Successful Execution in the Open
With the open approaching at the end of the week, I’ve experienced many things that limit people from performing well and thought I might share my reflections. It happens year in and year out and many athletes seem never to learn from their experiences and fall into the same old failing habits. So, because ‘failing to plan is planning to fail,’ I am going to give 10 tips for planning that should help you enjoy your experience, improve yourself as a person through whatever comes, and improve your scores. Use these however you see fit and good luck!
Pace the workouts properly! “Going hard” is not an effective way to plan your workouts. Decide ahead of time where you want to break, what your limitation in the workout is, when you will drop the hammer, what bar you will use, how you will change out your weights, etc. Every rep matters at this point so ‘blowing up,’ going out too hard, reaching failure on a movement is not something you want to happen. Be a smart athlete, it pays dividends.
Have your weekly layouts pre-structured: Your training week should be written to support you being fresh on the days you plan to do the workouts. Only the highest level of athletes in the sport can train through the open, not repeat the workouts, and use the open passively to see where they are in those specific tests. IF you are not this type of athlete (which you’re probably not), your volume throughout the week should be lower, prioritizing movement quality, staying fresh, staying healthy, and keeping your metabolic systems ready to attack whatever workout comes out. Also, if you intend on repeating workouts or doing them once, put that into your weekly structure and stick to it! Be open to changing on the fly if needed because a workout is too difficult to repeat or you are tired. Do not get married to your pre-structured layouts.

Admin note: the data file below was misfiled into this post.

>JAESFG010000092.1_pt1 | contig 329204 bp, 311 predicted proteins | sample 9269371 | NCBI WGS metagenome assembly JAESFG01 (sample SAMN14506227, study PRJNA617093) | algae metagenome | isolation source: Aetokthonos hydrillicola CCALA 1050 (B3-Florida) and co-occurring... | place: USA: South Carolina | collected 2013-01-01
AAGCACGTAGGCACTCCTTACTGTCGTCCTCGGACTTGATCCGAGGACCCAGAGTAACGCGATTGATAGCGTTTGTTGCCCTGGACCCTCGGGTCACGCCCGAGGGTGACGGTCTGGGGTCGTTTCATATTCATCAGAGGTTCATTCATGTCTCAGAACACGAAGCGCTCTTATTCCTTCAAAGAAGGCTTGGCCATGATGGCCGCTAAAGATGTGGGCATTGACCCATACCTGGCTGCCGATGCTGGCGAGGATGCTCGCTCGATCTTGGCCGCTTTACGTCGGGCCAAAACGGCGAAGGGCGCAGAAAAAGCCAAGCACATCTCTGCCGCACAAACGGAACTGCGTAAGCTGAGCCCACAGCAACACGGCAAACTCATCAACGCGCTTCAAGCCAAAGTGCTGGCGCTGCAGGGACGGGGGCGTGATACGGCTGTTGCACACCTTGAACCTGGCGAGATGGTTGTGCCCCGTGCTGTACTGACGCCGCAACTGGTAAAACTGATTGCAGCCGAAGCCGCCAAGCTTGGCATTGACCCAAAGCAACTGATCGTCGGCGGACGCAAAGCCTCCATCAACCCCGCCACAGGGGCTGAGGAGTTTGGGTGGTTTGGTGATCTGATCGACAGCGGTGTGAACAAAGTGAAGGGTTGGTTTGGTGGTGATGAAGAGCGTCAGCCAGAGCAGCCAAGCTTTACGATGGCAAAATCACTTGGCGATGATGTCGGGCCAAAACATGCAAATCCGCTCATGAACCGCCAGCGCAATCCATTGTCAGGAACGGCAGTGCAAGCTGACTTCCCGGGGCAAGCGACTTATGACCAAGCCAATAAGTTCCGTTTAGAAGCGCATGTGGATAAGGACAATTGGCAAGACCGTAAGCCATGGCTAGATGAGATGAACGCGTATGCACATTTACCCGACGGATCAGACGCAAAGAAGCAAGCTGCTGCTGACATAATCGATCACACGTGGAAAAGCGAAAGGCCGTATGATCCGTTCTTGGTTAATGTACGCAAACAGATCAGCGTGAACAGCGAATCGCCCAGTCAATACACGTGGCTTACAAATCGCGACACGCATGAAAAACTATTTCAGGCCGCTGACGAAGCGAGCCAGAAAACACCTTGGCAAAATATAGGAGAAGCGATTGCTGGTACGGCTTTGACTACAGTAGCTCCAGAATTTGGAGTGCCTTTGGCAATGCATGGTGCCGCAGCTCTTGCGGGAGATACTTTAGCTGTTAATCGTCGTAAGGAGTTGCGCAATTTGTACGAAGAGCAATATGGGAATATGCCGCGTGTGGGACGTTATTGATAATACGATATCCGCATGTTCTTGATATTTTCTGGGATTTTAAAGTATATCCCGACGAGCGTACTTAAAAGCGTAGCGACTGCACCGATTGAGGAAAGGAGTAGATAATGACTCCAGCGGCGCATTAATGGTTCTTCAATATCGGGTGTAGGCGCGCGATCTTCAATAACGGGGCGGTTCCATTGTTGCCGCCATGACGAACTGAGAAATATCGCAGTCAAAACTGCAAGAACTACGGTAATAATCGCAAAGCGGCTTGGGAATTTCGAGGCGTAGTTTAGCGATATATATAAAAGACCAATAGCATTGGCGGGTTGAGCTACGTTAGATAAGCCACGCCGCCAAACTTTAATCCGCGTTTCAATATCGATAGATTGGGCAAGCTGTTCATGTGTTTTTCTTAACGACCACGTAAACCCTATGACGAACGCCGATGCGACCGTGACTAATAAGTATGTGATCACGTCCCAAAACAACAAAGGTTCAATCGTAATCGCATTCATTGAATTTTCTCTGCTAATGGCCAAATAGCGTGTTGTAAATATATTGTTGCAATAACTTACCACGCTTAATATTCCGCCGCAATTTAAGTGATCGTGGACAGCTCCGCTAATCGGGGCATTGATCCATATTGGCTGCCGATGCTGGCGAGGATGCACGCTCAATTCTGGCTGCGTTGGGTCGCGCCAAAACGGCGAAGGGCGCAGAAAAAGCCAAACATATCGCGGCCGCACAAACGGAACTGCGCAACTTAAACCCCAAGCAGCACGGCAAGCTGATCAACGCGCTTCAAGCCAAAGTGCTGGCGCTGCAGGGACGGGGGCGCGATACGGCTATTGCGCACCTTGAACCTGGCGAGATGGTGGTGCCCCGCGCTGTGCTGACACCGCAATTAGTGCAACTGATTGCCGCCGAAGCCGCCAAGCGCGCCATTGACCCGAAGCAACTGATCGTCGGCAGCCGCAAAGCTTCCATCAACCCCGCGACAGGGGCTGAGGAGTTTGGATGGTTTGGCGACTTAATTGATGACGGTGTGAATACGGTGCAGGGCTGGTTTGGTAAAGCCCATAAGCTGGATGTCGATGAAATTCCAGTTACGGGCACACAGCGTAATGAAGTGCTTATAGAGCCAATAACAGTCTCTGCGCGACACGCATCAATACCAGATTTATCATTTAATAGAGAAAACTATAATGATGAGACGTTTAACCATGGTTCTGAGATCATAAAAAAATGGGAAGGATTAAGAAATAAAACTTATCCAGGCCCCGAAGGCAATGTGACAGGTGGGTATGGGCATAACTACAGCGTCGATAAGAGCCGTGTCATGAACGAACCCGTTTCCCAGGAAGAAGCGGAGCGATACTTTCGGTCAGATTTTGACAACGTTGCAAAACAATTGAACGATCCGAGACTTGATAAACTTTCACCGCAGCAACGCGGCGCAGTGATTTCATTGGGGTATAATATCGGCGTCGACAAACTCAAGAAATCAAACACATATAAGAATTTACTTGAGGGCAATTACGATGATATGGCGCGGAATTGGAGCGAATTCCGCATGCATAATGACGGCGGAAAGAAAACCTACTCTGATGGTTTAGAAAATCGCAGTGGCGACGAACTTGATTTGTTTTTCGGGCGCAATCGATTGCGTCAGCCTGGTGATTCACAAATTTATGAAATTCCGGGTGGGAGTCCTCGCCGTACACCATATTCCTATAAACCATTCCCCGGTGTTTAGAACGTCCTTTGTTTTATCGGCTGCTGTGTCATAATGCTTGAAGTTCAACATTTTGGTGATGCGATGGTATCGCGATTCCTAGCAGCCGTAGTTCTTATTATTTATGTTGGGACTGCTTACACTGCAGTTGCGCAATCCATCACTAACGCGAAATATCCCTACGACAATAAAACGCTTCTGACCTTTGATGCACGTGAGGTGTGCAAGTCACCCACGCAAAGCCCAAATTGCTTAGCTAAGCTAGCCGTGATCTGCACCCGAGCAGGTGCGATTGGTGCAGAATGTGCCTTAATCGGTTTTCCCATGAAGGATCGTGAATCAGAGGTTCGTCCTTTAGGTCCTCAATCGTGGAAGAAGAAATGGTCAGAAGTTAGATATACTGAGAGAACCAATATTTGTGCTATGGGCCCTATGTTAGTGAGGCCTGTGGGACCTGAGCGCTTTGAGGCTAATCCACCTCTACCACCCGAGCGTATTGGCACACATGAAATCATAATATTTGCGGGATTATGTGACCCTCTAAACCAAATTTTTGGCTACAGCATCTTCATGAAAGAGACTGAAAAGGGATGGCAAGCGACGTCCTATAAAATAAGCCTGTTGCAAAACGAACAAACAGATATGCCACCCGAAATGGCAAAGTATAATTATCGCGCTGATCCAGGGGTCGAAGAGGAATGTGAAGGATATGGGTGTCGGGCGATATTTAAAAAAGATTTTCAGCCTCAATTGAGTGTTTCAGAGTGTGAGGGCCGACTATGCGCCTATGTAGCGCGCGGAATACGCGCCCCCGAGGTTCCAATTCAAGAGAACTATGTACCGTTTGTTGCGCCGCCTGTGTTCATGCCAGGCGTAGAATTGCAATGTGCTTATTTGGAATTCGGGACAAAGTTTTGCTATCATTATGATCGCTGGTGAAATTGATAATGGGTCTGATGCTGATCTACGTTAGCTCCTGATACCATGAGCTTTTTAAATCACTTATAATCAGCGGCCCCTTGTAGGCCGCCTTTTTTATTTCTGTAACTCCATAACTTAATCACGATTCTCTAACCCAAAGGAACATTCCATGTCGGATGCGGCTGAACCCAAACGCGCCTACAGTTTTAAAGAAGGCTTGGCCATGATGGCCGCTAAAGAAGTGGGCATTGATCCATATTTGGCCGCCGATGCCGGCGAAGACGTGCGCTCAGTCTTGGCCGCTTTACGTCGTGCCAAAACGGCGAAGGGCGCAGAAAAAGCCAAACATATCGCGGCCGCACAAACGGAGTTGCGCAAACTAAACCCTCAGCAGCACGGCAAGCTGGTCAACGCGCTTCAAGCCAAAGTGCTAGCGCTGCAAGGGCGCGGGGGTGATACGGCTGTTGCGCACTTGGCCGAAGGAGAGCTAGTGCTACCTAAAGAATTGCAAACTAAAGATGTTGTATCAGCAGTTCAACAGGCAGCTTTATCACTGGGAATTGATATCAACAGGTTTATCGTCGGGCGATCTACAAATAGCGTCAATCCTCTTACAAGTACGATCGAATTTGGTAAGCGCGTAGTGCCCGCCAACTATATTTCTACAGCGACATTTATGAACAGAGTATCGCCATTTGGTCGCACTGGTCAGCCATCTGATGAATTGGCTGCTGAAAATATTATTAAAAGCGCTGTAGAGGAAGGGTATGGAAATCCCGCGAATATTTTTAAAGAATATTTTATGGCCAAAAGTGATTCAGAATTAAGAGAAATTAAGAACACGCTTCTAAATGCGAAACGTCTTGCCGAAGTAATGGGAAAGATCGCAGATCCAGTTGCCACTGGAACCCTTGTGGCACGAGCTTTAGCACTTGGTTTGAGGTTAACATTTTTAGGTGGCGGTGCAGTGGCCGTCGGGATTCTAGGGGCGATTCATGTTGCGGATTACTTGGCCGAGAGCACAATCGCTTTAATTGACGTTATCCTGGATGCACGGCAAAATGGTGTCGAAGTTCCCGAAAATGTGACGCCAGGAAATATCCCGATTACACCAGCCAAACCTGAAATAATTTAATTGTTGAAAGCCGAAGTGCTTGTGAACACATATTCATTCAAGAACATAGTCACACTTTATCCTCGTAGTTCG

Succeed, but prepare for disappointment. Everyone dreams, but fate doesn’t always work out the way you envision it happening. The open is really competitive and small mistakes can cost you big. You may be planning for regionals and not make it. You may beat someone in your gym at every workout all year and then lose. Do not let your disappointment take away the appreciation you have for the journey of training.
Stick to it for five weeks. Most people give up in the open after the first sign of a struggle. Refine your mind state to continue to strive to be better no matter what happens. You should give your all for five straight weeks. Resigning yourself because you didn’t meet your expectations, changing your goals mid way through, getting mad at the style of workout released, etc is all just knee jerk response to your own feelings of inadequacy (generally). Finish what you started (if you’re healthy), even if it isn’t what you wanted it to be.
Stay healthy. Some of the workouts might be above your fitness level or above your skill level. You will probably not impress many people by being so tough that you end up injured. There is a fine line between mental toughness and physical stupidity. Perform your best, but remember that your body is the only vessel with which you have to walk through this life. Care for it, even when you are asking it to perform at a high level.